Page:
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    Back Again, I saw a plan for a larger panel that you build against a South facing with slots through the sheathing top and bottom so it naturally siphons heat without fans. And one similar but baffled and with a fan. They both were slick as Hell for a larger building that may not be that well insulated and both were very simple to build. If you have a good clear area for it I don't think you'd go wrong building a panel. On a bigger application your main cost would be the glazing, that's the most expensive part. You can get scrap glass to save bucks if you're lucky to find some big stuff , but you'll generally need more structure. A 4X8 plexi glass panel is kinda expensive but probably the best option best as I can figure. Light weight , easy to handle, transfers UV well and requires less structure to hold it up. We get only about half the days being sunny around here too, but when it is,,,that panel is really pumping out the heat!!!

    Bradrock, there's a few pictures of it under construction earlier in this thread, but I never did take one of it done,,what a slacker,,,,just add the solid back and a clear panel on front of those pictures and that's what it looks like. A white painted rectangular box, black on the inside, 8" deep and about 3'X5' with a 4" inlet and outlet on the back.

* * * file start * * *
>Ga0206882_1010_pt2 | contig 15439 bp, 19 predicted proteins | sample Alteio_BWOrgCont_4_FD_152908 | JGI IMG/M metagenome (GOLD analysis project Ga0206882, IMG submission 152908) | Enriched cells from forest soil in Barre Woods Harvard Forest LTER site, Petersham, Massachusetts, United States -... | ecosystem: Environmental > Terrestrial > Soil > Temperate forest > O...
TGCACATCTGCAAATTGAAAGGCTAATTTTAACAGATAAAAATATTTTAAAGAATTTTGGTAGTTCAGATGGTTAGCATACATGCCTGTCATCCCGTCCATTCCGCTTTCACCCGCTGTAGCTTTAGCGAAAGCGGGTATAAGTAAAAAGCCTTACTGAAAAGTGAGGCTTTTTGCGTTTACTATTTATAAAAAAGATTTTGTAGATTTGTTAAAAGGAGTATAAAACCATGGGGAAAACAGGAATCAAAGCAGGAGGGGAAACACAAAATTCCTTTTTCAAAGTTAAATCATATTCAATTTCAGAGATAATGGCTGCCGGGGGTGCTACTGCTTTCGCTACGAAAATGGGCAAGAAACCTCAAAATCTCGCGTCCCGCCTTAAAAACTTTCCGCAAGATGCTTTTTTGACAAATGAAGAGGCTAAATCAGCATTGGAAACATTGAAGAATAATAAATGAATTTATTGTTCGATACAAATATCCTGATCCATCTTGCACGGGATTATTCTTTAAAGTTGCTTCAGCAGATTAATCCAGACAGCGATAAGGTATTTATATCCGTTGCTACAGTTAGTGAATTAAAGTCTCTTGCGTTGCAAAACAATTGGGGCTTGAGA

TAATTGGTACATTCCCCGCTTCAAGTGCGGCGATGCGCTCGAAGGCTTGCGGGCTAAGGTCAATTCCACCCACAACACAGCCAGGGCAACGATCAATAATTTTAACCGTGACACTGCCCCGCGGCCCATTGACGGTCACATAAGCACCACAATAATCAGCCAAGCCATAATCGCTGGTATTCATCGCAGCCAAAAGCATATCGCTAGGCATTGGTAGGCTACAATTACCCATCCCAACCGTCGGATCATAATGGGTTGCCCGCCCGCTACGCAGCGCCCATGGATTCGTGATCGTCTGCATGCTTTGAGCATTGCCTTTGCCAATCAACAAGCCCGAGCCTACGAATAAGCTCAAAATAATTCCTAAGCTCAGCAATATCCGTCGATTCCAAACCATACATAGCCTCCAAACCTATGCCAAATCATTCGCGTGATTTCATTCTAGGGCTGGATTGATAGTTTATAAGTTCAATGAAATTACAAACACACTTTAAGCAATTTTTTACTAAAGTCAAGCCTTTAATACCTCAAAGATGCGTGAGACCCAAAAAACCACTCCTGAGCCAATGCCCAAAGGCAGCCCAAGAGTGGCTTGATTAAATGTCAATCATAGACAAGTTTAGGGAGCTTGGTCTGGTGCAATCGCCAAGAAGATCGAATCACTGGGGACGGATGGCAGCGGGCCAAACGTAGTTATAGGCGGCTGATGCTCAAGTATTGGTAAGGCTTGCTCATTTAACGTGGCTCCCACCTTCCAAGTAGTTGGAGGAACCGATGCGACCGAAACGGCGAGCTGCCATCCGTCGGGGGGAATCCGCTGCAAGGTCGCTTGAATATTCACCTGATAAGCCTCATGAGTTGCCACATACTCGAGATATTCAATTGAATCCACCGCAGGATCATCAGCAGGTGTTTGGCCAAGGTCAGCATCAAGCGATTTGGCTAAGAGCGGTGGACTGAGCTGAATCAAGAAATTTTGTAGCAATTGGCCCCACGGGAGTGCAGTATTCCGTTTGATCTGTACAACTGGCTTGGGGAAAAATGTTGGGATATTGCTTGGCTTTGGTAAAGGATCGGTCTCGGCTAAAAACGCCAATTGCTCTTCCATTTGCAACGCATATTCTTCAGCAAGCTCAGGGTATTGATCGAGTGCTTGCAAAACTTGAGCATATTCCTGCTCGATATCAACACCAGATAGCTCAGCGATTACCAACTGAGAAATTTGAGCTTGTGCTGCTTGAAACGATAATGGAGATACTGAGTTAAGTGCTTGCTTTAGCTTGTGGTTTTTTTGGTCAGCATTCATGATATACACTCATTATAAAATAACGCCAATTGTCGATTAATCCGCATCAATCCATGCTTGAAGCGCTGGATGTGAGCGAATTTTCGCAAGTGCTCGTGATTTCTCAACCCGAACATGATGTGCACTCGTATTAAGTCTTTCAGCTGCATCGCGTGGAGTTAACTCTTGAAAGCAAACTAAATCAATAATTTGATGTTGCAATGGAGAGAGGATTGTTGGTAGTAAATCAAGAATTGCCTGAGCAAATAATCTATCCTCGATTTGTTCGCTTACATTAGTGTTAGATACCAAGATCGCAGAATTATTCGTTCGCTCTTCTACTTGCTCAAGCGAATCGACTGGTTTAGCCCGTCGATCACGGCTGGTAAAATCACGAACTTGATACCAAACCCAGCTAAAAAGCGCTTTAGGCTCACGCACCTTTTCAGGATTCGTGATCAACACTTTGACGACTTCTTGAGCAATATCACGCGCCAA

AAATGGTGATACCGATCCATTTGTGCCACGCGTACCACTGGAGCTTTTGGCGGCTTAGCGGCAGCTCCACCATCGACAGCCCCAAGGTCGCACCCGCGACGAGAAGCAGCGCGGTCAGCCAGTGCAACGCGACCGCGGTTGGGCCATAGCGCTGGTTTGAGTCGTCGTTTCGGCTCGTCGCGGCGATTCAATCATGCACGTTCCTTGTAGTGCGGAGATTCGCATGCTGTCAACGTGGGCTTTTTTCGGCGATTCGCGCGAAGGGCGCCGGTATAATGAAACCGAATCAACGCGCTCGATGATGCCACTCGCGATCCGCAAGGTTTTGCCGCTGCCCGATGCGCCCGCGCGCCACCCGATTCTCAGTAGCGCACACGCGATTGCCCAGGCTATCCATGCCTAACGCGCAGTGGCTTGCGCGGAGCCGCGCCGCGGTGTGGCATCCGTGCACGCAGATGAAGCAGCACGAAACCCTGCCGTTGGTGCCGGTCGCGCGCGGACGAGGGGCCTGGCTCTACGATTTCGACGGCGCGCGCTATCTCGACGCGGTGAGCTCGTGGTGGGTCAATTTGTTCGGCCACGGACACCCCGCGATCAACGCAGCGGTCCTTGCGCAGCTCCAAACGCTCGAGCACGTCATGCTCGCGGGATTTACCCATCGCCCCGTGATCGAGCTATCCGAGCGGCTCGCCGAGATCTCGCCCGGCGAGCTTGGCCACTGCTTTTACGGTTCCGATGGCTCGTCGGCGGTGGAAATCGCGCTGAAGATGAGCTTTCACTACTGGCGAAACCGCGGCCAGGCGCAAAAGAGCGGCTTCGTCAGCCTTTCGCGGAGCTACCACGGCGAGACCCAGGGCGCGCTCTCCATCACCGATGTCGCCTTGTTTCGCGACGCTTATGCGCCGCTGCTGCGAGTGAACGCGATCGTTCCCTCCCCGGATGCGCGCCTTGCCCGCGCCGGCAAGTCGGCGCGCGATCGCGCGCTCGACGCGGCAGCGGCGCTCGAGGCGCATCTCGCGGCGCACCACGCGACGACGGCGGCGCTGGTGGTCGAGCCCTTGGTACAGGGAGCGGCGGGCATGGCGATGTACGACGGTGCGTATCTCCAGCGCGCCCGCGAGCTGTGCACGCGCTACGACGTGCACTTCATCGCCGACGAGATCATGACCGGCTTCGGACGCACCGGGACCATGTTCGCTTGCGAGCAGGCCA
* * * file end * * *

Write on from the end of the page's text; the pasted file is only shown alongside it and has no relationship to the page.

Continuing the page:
I do like the down spout and baffle designs with a thermal switch controlled fan though, they seem to work the best overall from what little experimenting I've done with them. They put out heat for longer periods of time and more consistently. I'm sure if I used a smaller output fan, mine would run for longer periods of time instead of cycling quite so often. That would give me a bit more consistent heat,,at least I think it would anyways,,,I'm still experimenting with fans and learning. But my basic design seems to work pretty well. I just need to figure out just the right CFM to push through it to get the most heat output. Or find a nice quite variable speed fan at a reasonable cost.

  6. #26
    Gunco Member BackAgain's Avatar
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    Quote Originally Posted by twa2471 View Post